Pictured: Meeting on Smart Cookie Day in 2016 were (L-R) autism advocates Jackson DeNight and Samuel DeNight, Delaware St. Rep. Sean Matthews (D-Dist. 10), and autism advocate Kyle Bryan.
February 10, 2017—NEWARK DE Every April, Autism Delaware sets aside a special day on which to focus on putting autism advocates together with their state legislators. Called Smart Cookie Day, this year’s meet and greet will take place in the Delaware Legislature on Thursday, April 6. Autism Delaware policy and community outreach director Alex Eldreth is calling on autism advocates to join forces in preparation for their day in Dover. The advocates’ goal is to share their personal stories of life with a loved one on the autism spectrum as well as to advocate for legislation that benefits individuals on the spectrum and their families. The advocates will also hand-deliver freshly baked, donated chocolate chip cookies.
“We need as many families and individual advocates as possible for Smart Cookie Day,” says Eldreth. “Because of the state’s challenging financial climate, grassroots advocacy efforts are especially important. Now more than ever, we need people to tell their stories and educate our legislators about everyday life with autism spectrum disorder.”
Over the years, Autism Delaware advocates have supported many Delaware State Legislature bills that were passed and signed into law. For example, Delaware Governor Jack Markell signed Senate Bill 22, which prohibits insurance companies from denying treatment or dropping a child from an insurance policy because the child is on the autism spectrum. Thanks to the enactment of SB22, all insurance plans regulated by Delaware law must cover screening and diagnosis, behavioral health treatment, psychological and psychiatric care, prescription medications, and speech, occupational, and physical therapies. Another example is SB93, which established the Delaware Network for Excellence in Autism. This network was established to increase the amount of training and technical assistance available to professionals serving people with autism spectrum disorder throughout our state.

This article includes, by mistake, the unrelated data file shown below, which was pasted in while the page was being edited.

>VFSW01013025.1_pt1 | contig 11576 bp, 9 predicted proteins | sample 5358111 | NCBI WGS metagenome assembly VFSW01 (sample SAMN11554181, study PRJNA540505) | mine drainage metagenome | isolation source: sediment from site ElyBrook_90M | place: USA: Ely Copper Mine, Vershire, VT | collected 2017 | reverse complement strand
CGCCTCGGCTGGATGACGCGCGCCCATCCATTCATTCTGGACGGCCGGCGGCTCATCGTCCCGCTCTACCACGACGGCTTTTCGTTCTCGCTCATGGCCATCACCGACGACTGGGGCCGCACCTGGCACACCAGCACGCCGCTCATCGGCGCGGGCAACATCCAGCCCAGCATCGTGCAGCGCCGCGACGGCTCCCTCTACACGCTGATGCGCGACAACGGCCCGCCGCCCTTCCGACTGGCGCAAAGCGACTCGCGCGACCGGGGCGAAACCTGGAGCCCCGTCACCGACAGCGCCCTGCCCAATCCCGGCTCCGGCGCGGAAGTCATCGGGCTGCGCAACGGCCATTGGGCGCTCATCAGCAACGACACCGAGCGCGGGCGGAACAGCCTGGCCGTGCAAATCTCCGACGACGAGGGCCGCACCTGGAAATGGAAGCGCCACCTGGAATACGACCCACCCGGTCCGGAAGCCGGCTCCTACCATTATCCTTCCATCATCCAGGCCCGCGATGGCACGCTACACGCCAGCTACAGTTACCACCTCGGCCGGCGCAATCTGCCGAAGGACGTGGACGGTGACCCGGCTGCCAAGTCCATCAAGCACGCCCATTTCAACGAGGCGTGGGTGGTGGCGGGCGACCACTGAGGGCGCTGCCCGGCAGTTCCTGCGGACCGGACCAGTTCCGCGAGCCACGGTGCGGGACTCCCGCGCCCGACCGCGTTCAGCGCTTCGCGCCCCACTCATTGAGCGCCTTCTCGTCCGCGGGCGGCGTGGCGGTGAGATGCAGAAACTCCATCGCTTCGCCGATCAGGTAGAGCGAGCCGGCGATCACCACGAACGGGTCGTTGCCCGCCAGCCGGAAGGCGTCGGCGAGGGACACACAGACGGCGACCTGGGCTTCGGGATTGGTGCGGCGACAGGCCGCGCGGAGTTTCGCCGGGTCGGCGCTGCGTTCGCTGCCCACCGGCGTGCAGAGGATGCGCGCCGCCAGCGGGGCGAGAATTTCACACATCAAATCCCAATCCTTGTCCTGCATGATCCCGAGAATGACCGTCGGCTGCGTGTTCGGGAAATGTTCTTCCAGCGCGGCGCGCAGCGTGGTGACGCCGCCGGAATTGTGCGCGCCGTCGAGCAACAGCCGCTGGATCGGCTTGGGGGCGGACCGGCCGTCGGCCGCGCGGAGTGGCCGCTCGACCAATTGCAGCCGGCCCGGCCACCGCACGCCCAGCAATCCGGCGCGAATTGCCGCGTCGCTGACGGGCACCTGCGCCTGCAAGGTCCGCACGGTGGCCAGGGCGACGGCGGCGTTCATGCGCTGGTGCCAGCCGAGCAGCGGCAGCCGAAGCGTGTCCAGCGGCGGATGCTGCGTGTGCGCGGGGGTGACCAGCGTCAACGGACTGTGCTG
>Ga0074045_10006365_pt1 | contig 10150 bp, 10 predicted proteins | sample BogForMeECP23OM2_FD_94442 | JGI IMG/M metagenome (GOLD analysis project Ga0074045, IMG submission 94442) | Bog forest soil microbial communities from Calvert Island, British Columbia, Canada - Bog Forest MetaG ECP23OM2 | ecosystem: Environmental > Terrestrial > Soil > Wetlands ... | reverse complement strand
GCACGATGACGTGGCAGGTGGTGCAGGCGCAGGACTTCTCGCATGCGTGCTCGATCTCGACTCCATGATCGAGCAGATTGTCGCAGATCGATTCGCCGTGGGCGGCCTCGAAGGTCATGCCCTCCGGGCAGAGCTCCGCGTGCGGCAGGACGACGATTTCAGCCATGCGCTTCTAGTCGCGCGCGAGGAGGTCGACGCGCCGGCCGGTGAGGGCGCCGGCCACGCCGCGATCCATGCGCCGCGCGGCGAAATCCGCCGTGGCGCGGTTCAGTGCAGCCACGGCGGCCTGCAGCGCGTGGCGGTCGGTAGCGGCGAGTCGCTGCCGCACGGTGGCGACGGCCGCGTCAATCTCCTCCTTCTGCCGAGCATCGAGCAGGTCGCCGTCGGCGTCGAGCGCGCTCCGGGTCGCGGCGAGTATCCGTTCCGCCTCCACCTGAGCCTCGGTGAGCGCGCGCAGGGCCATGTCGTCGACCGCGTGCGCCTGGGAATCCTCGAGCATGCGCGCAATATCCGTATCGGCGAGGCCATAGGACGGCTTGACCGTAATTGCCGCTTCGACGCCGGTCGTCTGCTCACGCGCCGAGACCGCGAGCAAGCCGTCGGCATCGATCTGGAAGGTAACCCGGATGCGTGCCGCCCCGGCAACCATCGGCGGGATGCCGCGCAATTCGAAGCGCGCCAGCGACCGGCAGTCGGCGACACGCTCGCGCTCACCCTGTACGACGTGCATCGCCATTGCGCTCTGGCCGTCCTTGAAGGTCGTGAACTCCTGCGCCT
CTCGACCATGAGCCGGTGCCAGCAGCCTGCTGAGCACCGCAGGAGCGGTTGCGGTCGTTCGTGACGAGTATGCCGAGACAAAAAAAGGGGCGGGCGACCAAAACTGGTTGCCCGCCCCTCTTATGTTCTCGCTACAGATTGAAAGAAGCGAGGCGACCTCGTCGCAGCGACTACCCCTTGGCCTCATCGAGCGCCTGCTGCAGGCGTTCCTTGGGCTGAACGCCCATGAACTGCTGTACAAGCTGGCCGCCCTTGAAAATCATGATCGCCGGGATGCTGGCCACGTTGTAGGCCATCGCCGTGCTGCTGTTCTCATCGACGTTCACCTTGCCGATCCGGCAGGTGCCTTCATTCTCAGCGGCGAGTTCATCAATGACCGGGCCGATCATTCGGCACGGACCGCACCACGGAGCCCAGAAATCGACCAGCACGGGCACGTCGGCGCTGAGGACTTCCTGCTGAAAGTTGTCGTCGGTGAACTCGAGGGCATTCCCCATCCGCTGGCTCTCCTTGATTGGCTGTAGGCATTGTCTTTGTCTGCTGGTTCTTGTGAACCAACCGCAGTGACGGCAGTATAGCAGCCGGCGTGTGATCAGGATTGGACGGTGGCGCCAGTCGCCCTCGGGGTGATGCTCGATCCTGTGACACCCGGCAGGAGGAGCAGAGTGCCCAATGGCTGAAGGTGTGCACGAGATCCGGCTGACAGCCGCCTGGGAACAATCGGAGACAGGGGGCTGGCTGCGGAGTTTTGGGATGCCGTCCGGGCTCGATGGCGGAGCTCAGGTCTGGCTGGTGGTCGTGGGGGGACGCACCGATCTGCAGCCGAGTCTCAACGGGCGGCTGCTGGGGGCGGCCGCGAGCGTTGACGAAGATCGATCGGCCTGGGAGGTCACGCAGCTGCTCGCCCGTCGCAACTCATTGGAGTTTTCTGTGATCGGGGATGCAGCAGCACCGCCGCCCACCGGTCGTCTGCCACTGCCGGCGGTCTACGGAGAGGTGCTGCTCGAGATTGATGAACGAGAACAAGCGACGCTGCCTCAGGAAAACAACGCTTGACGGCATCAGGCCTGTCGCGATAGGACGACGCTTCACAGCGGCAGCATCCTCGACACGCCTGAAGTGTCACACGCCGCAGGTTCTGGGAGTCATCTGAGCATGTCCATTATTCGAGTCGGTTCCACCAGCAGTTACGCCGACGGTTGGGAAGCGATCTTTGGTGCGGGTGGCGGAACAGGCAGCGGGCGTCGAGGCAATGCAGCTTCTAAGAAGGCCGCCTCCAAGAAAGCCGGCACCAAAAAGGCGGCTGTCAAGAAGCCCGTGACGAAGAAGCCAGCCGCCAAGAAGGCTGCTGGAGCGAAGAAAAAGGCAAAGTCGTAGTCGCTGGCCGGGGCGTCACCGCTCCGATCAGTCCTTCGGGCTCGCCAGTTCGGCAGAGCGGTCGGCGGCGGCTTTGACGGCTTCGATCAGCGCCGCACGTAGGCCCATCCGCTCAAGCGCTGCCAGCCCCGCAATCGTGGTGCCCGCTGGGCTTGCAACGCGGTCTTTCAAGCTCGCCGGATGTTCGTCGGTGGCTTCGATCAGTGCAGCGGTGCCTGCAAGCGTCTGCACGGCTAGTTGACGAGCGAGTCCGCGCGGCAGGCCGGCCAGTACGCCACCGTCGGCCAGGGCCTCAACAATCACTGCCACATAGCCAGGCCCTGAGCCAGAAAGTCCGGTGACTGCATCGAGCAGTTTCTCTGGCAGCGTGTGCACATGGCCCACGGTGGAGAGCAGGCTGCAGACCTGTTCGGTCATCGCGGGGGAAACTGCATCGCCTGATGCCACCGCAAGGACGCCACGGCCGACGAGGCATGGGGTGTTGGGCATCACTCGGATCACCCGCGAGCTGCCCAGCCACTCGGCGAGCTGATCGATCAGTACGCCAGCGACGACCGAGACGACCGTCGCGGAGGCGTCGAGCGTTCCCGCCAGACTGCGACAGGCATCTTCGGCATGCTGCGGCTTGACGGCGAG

Participants in Autism Delaware Smart Cookie Day also have the opportunity to sit in Legislative Hall when tributes to World Autism Awareness Day are read and the governor signs a proclamation naming April as Autism Awareness Month in Delaware.
For more information, visit autismdelaware.org. Or call Autism Delaware policy and community outreach director Alex Eldreth at (302) 224-6020, ext. 204, or email him at firstname.lastname@example.org.
About autism spectrum disorder and Autism Delaware
Autism spectrum disorder (ASD) is a developmental disorder that includes impairment in social interaction and social communication. Individuals with ASD also exhibit repetitive patterns of behavior or interest that limit everyday functioning. An intellectual or language impairment is also possible. All these symptoms will first appear in early childhood.
According to the fifth edition of the American Psychiatric Association’s Diagnostic and Statistical Manual of Mental Disorders (DSM-5), any individual with a well-established DSM-4 diagnosis should be given the diagnosis of “autism spectrum disorder” (or ASD, for short). In the DSM-4, the diagnoses included classic autism, Asperger’s syndrome, and pervasive developmental disorder–not otherwise specified (PDD–NOS). ASD is categorized by severity on a scale of one to three.
In the Delaware public school system, 152 students received an educational classification of autism in 1991, but for the 2015–16 school year, 1,660 students had this classification. While this number reflects an increase of more than 950 percent, it does not include adults or children who are not currently being served by the school’s special-education system.
Autism Delaware is an independent 501(c)(3) nonprofit made up of individuals with ASD, their family members, the professionals who serve them, and friends of people with ASD. The agency’s mission is to help people and families affected by ASD. With offices in Newark, Dover, and Lewes, Autism Delaware serves the entire state.
Autism Delaware’s programs and services are supported by state contracts and generous donations from individuals and corporations across Delaware. Fundraising events, like the Walk for Autism, help provide the income needed to make critical programs a reality. For more information on how to help, visit autismdelaware.org.